The Poem

(Critical Guide to Poetry for Students)

Cathy Song’s “Stamp Collecting” is a lyric of three unequal stanzas. Its easy flowing and conversationally cadenced verse lines muse in a whimsical and wittily urbane tone of voice on postage stamps and what stamps can reveal about the countries that issue them. Ostensibly about the hobby of stamp collecting, the poem is also about geopolitics.

The opening stanza of the poem begins with the commonplace observation that many of the least wealthy nations issue the most eye-catching of postage stamps. These countries tend to produce commodities of trifling value for the world market, such as bananas, T-shirts, coconuts—and pretty postage stamps. The speaker of the poem takes as an example the island nation of Tonga, tucked in the South Pacific between New Zealand and Fiji. Tourists to Tonga may well expect to view dramatic natural beauty such as waterfalls or exotic birds, but the particular mystery they are guided to is merely oversize bats hanging upside down from fruit trees. The stamps of Tonga depict fruits—bananas pictured to look as exotic as seashells, pineapples dramatized to resemble erupting volcanoes, papayas colored to look like goat skulls.

The second stanza continues in a similar vein. Developing nations, which often have only lesser products to sell to the world, produce postage stamps that strain to be impressive. The stamps illustrate their nations’ faith in postcard-like snapshots of their efforts at progress and...

(The entire section is 401 words.)

Stamp Collecting Forms and Devices

(Critical Guide to Poetry for Students)

The poem is written in unrhymed cadenced verse and in the language of intelligent conversation. Its lines flow with a smoothly pensive rhythm that indicates a speaker musing wittily and with gentle irony on his or her subject.

The poem also proceeds by comparison and contrast. “The poorest countries” (stanzas 1 and 2) are contrasted with the richer countries (stanza 3)—presumably, the former category includes the developing nations of the Third World while the latter includes the developed Western democracies and the Soviet bloc. Paralleling this contrast, the “prettiest” stamps of the poorer countries are contrasted with the “predictable” stamps of the wealthier. Again, the lightweight “impracticality” of the products of the poorest nations (bananas, coconuts, T-shirts) is juxtaposed against the heavyweight value of the developed nations (factories, trams, airplanes). Furthermore, within this overarching series of oppositions are subsidiary contrasts. For instance, within the description of the developing nations, there is, on one hand, the South Pacific nation of Tonga whose stamps are efforts to make their fruits look exotic and dramatic, and on the other hand, a Latin American country whose stamps are also attempts to make their doctors and hospitals appear progressive and modern.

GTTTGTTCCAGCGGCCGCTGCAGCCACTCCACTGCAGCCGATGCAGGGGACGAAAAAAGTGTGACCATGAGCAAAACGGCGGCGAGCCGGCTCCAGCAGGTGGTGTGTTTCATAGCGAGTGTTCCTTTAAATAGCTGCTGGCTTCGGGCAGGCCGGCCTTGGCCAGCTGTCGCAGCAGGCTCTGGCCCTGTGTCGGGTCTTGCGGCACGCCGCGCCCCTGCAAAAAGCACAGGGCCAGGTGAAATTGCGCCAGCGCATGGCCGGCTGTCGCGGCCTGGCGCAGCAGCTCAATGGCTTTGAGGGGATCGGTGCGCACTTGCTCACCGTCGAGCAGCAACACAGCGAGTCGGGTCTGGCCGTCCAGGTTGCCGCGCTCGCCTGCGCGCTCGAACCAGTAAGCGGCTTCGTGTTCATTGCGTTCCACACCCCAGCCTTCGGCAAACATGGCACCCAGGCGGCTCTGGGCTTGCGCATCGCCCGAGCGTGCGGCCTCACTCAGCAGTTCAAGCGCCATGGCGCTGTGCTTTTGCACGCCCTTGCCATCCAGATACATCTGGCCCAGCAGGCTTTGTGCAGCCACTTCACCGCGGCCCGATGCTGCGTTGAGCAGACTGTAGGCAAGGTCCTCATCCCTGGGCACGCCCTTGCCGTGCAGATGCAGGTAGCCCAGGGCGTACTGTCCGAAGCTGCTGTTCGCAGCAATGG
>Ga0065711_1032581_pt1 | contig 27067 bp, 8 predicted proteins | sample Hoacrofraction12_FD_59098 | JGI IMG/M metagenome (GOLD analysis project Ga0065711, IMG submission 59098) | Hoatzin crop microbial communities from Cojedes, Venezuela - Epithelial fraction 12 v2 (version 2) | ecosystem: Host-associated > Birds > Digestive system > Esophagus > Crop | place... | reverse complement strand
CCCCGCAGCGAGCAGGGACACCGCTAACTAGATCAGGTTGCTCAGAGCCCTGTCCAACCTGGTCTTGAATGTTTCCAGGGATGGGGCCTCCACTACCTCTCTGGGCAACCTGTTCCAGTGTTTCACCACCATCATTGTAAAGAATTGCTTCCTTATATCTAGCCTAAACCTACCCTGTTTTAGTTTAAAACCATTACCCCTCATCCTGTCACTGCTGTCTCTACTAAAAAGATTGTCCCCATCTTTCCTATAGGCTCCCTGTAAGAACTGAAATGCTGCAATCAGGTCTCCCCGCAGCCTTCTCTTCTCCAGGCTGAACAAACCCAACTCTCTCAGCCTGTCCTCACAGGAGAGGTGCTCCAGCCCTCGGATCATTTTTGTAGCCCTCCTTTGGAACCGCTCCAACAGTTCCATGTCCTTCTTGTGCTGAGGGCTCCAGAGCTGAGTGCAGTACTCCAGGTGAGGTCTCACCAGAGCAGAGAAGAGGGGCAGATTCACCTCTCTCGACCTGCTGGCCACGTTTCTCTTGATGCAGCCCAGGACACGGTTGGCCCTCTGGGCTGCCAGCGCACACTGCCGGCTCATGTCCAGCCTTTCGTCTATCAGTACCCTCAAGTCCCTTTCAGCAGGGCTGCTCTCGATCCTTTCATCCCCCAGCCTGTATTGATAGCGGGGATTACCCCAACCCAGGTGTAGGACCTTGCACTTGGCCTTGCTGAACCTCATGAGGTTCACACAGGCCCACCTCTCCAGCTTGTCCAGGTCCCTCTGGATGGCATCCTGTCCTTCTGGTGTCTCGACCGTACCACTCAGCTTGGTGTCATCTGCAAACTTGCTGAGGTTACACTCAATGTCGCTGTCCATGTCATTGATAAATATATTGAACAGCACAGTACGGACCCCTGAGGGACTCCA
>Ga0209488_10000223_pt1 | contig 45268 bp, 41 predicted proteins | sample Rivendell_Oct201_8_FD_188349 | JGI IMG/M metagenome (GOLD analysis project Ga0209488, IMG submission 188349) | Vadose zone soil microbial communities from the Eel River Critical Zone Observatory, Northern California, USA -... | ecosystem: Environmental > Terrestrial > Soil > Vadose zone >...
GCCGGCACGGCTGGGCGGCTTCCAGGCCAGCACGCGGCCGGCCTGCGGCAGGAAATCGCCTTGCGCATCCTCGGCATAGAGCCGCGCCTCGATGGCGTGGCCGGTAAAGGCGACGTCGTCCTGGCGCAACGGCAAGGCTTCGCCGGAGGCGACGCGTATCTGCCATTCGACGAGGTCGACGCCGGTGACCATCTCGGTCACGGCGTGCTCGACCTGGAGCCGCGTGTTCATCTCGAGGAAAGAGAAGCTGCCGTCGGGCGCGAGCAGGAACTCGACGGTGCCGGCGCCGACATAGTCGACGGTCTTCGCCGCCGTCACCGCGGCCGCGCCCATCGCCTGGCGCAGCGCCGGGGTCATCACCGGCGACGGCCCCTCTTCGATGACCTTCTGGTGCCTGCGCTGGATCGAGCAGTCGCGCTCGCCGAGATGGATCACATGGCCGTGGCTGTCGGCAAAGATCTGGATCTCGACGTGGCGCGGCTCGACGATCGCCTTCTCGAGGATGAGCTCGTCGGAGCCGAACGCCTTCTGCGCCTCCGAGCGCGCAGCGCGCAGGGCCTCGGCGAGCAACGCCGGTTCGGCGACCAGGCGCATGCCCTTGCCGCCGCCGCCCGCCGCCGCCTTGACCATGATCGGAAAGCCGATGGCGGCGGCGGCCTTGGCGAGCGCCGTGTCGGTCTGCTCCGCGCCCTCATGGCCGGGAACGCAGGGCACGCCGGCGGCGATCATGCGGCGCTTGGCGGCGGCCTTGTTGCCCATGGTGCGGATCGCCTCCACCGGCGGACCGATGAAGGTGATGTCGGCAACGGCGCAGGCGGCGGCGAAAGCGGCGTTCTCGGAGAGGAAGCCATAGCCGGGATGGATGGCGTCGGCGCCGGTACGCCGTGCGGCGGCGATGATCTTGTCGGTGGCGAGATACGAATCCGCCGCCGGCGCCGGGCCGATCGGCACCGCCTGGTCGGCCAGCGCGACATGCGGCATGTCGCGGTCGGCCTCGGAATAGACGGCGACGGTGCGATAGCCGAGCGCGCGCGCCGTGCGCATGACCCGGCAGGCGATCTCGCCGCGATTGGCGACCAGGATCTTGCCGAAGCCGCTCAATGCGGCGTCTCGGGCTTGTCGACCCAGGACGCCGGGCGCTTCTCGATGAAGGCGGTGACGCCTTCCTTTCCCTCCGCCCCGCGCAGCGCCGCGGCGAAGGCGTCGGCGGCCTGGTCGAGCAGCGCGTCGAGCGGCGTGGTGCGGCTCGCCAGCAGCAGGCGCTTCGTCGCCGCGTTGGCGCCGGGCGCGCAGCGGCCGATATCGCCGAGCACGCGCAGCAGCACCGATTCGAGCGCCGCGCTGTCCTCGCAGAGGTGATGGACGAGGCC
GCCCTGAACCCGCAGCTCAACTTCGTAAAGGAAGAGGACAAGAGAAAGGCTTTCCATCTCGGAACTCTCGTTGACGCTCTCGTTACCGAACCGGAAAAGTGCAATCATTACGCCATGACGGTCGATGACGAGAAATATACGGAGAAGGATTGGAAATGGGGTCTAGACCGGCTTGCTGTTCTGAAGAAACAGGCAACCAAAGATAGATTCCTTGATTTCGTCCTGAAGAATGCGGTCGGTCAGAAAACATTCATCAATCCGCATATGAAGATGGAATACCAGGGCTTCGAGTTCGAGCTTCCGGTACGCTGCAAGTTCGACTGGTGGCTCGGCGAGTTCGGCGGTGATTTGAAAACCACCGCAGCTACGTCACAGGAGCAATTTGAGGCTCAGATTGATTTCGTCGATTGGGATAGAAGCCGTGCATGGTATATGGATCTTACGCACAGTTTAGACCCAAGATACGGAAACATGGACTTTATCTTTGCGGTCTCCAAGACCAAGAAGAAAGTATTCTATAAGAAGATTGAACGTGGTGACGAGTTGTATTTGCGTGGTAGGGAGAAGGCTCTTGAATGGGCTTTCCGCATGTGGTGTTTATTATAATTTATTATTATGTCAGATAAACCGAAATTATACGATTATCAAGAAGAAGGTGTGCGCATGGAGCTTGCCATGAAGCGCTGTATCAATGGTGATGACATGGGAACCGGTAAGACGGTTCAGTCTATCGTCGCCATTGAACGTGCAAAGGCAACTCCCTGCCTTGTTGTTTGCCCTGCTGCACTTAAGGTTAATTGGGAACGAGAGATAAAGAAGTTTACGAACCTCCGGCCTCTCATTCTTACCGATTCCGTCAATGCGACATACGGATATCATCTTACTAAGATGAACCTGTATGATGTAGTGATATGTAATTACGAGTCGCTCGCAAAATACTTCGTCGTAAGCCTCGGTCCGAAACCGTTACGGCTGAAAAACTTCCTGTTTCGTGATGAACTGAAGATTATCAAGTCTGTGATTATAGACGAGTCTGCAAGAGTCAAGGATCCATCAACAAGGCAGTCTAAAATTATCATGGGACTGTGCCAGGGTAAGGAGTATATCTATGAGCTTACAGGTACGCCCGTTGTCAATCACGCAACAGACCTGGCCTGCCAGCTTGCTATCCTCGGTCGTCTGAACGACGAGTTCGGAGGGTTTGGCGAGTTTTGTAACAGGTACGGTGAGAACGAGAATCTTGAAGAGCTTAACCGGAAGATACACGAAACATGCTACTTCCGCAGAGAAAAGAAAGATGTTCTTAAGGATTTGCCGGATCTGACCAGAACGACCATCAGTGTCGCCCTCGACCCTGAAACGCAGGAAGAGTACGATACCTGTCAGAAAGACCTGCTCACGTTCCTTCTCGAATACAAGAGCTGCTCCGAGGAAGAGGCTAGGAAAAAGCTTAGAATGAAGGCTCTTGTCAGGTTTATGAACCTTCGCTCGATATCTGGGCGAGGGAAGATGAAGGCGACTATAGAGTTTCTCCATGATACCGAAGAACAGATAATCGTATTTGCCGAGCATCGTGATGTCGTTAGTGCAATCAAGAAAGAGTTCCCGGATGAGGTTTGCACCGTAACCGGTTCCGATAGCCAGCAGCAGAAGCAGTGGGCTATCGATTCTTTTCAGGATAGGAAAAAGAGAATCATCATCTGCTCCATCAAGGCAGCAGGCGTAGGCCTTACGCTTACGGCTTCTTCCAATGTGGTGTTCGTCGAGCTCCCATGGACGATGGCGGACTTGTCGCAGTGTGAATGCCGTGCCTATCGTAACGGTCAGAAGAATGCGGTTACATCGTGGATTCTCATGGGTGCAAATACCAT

Within the category of the developed nations also, contrasts appear. The “lucky” or capitalist countries are those that have aristocracy (“a queen”) or resources of nature (cherry blossoms or tigers);...

(The entire section is 625 words.)

Stamp Collecting Bibliography

(Critical Guide to Poetry for Students)

Chang, Juliana. “Reading Asian American Poetry.” MELUS 21, no. 1 (Spring, 1996): 81-98.

Chun, Gary. “Poet Sings of Journey of Life.” Honolulu Star-Bulletin, January 11, 2002.

Cobb, Nora Okja. “Artistic and Cultural Mothering in the Poetics of Cathy Song.” In New Visions in Asian American Studies: Diversity, Community, Power, edited by Franklin Ng et al. Pullman: Washington State University Press, 1994.

Fujita-Sato, Gayle K. “’Third World’ as Place and Paradigm in Cathy Song’s Picture Bride.” MELUS 15, no. 1 (Spring, 1988): 49-72.

Hugo, Richard. Foreword to Picture Bride, by Cathy Song. New Haven, Conn.: Yale University Press, 1983.

Lim, Shirley. Review of Picture Bride, by Cathy Song. MELUS 10, no. 3 (Fall, 1983): 95-99.

Song, Cathy. “Cathy’s Song: Interview with Cathy Song.” Interview by David Choo. Honolulu Weekly 4 (June 15, 1994): 6-8.

Song, Cathy, and Juliet S. Kono. Introduction to Sister Stew: Fiction and Poetry by Women. Honolulu: Bamboo Ridge Press, 1991.

Sumida, Stephen. And the View from the Shore: Literary Traditions of Hawaii. Seattle: University of Washington Press, 1991.

Wallace, Patricia. “Divided Loyalties: Literal and Literary in the Poetry of Lorna Dee Cervantes, Cathy Song, and Rita Dove.” MELUS 18, no. 3 (Fall, 1993): 3-19.

Zhou, Xiaojing. “Intercultural Strategies in Asian American Poetry.” In Re-placing America: Conversations and Contestations, edited by Ruth Hsu et al. Honolulu: University of Hawaii Press, 2000.